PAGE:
One alarming revelation was the number of physicians who prescribe hormone replacement therapy without regular testing. Traditional doctors are often focused on resolving a singular symptom. So, if the dosage reduces, say hot flashes, then the doctor considers the problem solved. But, solving one symptom is not equal to being in optimal health. Emily and I both believe in the value of consistent monitoring. After all, our bodies are ever-changing, and what worked two years ago might not be effective today.

Estrogen and Progesterone: Misunderstood Roles

A common misconception is that only progesterone affects sleep. However, Emily pointed out that estrogen plays a vital role in our circadian rhythms and sleep cycles. In fact, estrogen is a precursor to serotonin, which in turn is essential for producing melatonin, our sleep hormone. It’s crucial to maintain a balance between estrogen and progesterone for optimal health. All the more reason to be monitoring hormone levels once treating them, because the individual may misinterpret or miss the symptoms of a hormone imbalance. And, off-balance hormones can work against each other.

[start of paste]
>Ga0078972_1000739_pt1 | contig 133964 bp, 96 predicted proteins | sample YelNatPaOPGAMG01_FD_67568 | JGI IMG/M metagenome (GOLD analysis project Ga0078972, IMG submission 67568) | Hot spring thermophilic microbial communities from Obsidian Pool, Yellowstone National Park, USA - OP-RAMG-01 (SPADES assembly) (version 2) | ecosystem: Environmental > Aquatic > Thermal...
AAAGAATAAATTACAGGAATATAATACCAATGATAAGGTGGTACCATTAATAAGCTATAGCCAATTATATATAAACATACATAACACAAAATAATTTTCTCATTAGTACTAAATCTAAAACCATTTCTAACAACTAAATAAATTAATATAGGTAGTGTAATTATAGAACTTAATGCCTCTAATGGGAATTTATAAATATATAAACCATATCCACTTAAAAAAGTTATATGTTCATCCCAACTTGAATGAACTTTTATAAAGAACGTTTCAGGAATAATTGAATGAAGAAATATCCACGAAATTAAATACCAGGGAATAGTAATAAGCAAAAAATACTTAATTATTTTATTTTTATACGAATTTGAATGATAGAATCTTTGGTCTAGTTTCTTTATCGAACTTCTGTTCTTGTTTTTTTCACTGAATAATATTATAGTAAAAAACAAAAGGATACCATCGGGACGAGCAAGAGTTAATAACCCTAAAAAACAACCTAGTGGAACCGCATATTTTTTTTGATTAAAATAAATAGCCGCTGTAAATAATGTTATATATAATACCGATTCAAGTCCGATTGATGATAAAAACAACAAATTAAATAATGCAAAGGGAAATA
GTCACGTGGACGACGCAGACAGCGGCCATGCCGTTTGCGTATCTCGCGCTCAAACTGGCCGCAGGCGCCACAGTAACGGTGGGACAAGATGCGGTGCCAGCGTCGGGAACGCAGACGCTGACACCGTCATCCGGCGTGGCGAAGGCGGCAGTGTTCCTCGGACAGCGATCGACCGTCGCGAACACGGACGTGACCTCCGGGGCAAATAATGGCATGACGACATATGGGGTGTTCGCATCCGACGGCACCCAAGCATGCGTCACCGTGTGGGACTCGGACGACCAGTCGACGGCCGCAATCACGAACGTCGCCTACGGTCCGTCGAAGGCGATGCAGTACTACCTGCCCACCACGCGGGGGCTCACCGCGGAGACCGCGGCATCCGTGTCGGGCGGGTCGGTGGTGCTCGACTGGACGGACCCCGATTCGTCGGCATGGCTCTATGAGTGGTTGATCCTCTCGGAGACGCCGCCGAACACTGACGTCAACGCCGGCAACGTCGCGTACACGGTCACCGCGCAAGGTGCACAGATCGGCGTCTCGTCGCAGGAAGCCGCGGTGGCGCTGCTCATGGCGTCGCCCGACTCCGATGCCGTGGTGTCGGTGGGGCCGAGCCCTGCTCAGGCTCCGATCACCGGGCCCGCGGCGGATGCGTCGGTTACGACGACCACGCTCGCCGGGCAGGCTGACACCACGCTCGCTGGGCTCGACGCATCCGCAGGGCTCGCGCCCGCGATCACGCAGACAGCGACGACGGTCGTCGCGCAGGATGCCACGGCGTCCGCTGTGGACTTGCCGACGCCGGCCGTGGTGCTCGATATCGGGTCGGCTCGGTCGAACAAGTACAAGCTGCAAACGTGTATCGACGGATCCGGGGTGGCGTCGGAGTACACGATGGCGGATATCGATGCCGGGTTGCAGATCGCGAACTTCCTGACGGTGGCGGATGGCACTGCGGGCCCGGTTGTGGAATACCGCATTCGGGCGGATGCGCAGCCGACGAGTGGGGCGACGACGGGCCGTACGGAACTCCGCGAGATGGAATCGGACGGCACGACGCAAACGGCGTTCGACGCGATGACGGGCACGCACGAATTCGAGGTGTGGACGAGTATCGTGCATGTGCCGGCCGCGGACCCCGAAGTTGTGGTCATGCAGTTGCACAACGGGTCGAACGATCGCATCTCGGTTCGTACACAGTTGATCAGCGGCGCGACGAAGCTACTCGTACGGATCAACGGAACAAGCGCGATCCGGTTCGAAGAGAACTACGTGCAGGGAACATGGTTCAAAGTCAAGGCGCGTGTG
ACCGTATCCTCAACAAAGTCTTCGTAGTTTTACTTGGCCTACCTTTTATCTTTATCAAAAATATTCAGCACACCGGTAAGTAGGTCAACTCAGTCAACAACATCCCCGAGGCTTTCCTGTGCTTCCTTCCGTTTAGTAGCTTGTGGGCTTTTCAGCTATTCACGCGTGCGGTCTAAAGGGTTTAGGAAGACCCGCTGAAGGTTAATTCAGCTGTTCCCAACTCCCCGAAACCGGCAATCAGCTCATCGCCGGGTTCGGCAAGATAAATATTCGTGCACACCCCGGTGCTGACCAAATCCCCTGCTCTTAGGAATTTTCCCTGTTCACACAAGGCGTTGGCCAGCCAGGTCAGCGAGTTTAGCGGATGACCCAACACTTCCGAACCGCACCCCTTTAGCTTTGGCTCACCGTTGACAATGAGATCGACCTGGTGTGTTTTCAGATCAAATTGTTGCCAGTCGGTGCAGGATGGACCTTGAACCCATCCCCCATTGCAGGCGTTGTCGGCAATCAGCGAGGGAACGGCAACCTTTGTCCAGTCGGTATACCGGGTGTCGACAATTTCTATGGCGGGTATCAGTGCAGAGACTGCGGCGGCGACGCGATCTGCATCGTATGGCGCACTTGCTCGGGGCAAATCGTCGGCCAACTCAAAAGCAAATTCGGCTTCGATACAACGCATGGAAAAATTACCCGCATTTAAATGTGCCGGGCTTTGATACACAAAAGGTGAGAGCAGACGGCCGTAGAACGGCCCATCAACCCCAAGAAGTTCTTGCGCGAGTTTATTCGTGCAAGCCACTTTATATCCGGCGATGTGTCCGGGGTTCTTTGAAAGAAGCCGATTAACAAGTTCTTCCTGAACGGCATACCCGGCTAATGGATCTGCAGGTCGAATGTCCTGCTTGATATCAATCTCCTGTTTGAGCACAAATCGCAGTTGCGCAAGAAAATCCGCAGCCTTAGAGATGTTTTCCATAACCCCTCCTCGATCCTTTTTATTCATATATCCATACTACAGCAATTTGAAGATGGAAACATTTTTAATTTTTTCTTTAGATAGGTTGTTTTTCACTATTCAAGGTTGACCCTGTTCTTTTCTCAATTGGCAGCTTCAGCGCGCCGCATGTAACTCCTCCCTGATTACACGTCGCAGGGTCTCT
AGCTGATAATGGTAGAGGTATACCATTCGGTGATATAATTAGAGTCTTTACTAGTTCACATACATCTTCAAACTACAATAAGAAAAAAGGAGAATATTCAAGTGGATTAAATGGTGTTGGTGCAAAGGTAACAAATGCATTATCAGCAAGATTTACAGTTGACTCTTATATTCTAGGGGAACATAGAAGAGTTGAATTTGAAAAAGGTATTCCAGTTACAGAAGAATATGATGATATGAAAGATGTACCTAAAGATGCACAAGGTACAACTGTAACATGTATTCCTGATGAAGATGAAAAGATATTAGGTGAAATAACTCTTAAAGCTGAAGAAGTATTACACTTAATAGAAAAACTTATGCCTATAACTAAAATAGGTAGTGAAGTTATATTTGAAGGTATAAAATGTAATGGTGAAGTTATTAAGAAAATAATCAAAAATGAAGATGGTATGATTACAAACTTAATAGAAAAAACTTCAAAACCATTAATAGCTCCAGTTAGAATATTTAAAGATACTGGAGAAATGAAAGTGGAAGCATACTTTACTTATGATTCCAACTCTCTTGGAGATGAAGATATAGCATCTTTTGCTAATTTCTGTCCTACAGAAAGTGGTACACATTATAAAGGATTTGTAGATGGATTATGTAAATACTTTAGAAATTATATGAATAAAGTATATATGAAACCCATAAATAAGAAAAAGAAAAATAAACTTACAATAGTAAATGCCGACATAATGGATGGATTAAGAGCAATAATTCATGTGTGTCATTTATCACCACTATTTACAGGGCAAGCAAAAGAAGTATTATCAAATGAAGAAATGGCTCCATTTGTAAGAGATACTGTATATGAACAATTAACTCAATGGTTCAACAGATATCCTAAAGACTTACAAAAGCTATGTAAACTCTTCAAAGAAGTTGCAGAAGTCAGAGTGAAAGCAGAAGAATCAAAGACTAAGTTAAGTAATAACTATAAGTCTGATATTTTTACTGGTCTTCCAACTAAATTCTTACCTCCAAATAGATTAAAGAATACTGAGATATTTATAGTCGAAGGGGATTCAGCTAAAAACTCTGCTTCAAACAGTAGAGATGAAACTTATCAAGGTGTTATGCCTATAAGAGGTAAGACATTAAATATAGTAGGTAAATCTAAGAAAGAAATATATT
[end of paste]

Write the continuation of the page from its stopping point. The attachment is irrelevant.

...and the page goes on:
Physiological Restoration: Embracing the Natural Rhythm

Physiological restoration is all about mimicking the body’s natural hormonal rhythms. This method called the Physiological Restoration Protocol (PR protocol), can be especially beneficial for women in perimenopause or those transitioning into menopause. This method requires the woman to adjust their daily dosage according to where they are in their cycle but it is not as complicated as it sounds since there are generally just two topical treatments to manage. There is an app that helps make it quite easy. The key is understanding that our bodies are all changing and treatment needs to flow with those changes. It’s a spectrum – we’re not robots, explains Emily. It’s all about understanding and supporting the body’s innate processes.

Utilizing tools like the Dutch test can offer profound insights into hormonal health. For those navigating perimenopause, the cycle mapping feature can be especially enlightening, painting a picture of your hormone fluctuations throughout the month. However, Emily says that the simple Dutch can be misleading, so you want to also look at the organic acids section to get the full picture.